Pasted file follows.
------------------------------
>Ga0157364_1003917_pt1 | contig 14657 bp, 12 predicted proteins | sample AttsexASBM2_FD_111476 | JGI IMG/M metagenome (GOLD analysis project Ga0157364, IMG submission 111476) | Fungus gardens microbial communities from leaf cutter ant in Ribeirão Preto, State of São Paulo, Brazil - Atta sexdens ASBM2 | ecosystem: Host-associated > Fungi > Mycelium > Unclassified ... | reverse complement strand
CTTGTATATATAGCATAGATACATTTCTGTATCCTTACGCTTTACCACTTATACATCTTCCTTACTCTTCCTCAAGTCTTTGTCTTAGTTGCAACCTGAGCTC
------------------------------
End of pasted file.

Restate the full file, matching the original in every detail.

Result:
>Ga0157364_1003917_pt1 | contig 14657 bp, 12 predicted proteins | sample AttsexASBM2_FD_111476 | JGI IMG/M metagenome (GOLD analysis project Ga0157364, IMG submission 111476) | Fungus gardens microbial communities from leaf cutter ant in Ribeirão Preto, State of São Paulo, Brazil - Atta sexdens ASBM2 | ecosystem: Host-associated > Fungi > Mycelium > Unclassified ... | reverse complement strand
CTTGTATATATAGCATAGATACATTTCTGTATCCTTACGCTTTACCACTTATACATCTTCCTTACTCTTCCTCAAGTCTTTGTCTTAGTTGCAACCTGAGCTC